This could blow up on the Rays. After all, it isn’t every day a rookie making only his second big league start finds said start to be Game 1 of the ALDS. That’s a lot of pressure. Maddon, though, has a reputation for thinking outside the box. Memelo and Dibble think it’s a horrible idea for Moore to be starting. Rangers fan that I am, I have to say I’m worried Maddon will come out of this looking like a genius. I pray he doesn’t, but I think I see his line of reasoning.
Just a couple days ago, I read an article in which a former pitcher, I think it might have been Curt Schilling, say one of the reasons the Braves didn’t have the post-season success everyone thought they would with that great pitching staff in the 90’s, was because power pitchers have better success in the post-season. Needless to say, Tom Glavine and Greg Maddux weren’t classic power pitchers.
Moore is a power pitcher. At every step in the minors, he’s struck out more than a batter per inning. Even with just 9.1 innings of work in the big leagues, Moore already has 15 K’s working for him. Combine that with the Rangers having a reputation for not doing well the first time they’ve seen a pitcher in his career and you have a recipe for an upset to start the playoffs. By the way, I don’t have the hard and cold facts to be able to say definitively the Rangers struggle against such pitchers, but anecdotally, I do know I’ve seen several games in which unknown pitchers have given the Rangers fits.
If Joe pulls off the upset today, he then sends out James Shields in Game 2 and Shields has definitely done well against Texas this year, beating them twice in a one week span in August/September.
When these two teams met in the ALDS a year ago, the visiting team won every game for the first time in MLB post-season history. I sure as heck hope that doesn’t come true again in 2011.
As of this writing, we’re eight hours away from the first pitch. PLAY BALL!
The Rookie. Most players with that designation never amount to much. Some will eventually become utility players or middle relievers, playing for as many as ten different MLB clubs before all is said and done. One or two look to have outstanding careers ahead of them, only to see physical ailments sideline them entirely too soon. For some, it’s a cup of coffee in the majors before returning to a long, unmemorable career in the minors. For a select few, however, it marks the launch of a path to stardom.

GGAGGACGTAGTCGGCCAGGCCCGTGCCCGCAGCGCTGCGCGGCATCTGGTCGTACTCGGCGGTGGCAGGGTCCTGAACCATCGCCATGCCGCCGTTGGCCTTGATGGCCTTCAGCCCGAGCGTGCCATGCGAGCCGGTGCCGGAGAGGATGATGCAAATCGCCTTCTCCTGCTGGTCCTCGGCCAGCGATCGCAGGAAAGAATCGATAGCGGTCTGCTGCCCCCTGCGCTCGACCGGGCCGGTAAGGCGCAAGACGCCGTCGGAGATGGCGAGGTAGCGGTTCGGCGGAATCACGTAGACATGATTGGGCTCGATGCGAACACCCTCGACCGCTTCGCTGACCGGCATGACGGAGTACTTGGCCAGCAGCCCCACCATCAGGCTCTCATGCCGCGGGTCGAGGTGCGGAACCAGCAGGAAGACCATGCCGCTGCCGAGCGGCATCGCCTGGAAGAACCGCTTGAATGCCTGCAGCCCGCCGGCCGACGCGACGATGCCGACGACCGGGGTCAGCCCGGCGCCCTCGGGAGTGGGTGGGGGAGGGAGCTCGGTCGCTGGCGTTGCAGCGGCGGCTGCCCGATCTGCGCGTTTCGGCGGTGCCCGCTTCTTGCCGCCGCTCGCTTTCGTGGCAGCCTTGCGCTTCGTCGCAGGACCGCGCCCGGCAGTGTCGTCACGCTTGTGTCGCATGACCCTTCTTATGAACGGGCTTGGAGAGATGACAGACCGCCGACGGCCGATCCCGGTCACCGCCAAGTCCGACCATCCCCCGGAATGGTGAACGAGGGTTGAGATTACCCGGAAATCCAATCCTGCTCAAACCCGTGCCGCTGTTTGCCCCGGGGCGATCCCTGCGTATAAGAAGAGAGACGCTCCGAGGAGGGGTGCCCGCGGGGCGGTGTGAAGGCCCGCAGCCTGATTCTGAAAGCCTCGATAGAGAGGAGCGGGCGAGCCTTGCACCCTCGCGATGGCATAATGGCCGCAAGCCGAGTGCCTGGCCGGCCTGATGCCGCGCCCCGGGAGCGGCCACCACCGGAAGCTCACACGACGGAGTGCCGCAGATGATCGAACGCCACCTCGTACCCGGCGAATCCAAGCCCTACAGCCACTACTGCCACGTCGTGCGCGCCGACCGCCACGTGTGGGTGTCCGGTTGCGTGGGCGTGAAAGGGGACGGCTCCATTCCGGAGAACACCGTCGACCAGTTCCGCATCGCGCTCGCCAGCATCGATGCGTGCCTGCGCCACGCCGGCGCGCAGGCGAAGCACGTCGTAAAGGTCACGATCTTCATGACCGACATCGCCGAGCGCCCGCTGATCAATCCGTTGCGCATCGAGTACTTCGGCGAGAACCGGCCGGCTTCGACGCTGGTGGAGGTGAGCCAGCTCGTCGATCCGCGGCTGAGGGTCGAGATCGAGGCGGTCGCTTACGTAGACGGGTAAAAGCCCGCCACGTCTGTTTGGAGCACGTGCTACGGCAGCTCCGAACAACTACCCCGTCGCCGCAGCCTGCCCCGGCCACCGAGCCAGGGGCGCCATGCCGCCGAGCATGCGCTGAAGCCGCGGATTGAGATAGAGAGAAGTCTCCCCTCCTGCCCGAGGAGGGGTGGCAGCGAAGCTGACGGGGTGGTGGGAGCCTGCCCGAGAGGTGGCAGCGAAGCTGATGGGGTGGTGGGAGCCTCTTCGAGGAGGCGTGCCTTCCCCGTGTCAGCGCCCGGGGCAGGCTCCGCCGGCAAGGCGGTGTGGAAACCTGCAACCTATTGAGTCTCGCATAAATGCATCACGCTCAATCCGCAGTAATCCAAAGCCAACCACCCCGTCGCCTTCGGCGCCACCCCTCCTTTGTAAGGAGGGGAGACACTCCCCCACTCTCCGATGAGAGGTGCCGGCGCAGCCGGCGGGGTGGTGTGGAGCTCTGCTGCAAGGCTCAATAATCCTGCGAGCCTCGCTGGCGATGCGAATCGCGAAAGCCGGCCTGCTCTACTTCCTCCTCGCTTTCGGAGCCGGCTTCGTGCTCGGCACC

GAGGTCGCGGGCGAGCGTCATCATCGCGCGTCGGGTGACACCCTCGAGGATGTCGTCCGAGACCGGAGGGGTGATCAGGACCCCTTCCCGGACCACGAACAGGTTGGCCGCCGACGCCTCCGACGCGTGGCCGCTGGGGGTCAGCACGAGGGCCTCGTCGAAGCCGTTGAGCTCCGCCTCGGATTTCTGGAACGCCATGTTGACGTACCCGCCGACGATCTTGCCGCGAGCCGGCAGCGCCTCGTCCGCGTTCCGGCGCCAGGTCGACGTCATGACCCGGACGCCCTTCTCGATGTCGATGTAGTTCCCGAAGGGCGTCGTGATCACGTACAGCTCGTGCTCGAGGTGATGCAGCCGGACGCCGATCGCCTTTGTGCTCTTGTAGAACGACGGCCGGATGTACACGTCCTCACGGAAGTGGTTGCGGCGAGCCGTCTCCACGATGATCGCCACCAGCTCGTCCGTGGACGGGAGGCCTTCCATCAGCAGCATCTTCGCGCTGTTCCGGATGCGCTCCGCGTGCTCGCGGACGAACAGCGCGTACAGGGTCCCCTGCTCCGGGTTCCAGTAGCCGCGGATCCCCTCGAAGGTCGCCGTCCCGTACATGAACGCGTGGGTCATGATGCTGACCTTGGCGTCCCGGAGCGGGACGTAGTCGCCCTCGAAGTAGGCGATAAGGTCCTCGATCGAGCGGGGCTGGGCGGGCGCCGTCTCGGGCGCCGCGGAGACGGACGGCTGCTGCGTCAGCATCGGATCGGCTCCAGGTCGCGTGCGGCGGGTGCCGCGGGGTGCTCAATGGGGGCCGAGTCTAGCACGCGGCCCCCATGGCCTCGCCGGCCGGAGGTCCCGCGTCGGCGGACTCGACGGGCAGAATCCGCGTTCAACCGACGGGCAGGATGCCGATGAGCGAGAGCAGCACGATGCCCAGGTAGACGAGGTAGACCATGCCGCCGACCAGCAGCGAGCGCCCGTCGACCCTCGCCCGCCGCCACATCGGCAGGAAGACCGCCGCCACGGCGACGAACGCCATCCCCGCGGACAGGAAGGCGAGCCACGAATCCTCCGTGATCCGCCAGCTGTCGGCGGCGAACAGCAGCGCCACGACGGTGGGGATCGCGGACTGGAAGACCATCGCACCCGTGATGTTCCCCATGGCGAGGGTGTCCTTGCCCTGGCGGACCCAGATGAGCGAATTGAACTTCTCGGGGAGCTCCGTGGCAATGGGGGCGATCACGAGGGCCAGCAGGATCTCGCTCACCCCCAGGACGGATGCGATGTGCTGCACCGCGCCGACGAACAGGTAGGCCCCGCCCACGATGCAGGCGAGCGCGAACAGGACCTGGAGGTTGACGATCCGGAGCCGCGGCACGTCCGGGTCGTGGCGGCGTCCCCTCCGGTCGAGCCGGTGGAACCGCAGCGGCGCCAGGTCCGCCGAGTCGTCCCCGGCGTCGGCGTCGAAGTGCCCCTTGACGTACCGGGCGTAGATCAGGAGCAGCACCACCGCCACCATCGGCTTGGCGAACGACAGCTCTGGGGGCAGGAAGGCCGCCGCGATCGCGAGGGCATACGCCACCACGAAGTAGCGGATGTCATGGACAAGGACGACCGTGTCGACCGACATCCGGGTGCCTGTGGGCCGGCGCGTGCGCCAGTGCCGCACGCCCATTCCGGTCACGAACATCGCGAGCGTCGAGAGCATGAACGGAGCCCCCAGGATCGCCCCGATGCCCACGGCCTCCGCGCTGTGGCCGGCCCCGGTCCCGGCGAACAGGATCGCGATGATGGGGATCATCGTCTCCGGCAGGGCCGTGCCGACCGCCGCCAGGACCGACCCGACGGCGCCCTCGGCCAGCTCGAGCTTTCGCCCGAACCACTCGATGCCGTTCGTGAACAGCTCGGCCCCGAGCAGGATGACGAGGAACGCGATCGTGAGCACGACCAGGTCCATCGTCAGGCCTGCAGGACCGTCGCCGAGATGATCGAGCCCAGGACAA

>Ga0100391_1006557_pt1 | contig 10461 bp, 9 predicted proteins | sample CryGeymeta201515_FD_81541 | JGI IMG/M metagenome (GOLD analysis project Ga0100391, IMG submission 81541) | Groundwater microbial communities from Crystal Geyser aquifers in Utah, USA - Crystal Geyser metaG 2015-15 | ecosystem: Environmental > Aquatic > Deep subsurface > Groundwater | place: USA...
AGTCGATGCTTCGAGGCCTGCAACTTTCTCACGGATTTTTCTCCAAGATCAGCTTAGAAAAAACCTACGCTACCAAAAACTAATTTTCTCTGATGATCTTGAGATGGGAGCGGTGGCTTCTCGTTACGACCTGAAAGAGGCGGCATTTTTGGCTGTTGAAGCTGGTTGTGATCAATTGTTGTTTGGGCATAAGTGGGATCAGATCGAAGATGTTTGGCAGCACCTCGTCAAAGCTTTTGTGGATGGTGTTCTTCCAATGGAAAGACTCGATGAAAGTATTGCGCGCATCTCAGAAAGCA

Like baseball itself, rookie years are unpredictable. Some of the best rookies never came close to duplicating their first year numbers again. Some superstars had unimpressive first-year campaigns. Where this year’s rookies will end up in the course of a career is anybody’s guess. But here are my votes for the BBA Willie Mays Award for top AL Rookie.
On offense, the main candidates are Eric Hosmer of the Kansas City Royals, JP Arencibia of the Toronto Blue Jays, Mark Trumbo of the LA Angels and the Mariners’ Dustin Ackley. Pitching candidates include Jordan Walden of the Angels, the Rays’ Jeremy Hellickson, Zach Britton of the Orioles, the Yankees’ Ivan Nova and Michael Pineda of the Mariners.
By process of elimination, I’m taking out Walden because, even though his ERA was good and he amassed 32 saves, he also blew ten saves, which is far too many in my book. I like Arencibia, who was a pain to Texas pitching this season, but he didn’t bat well against anyone else, ending up at .219. Ackley looks like he’s going to be a star in the AL, but he’s one of those guys who came up a little too late and, with only 90 games, just didn’t play enough to get my consideration.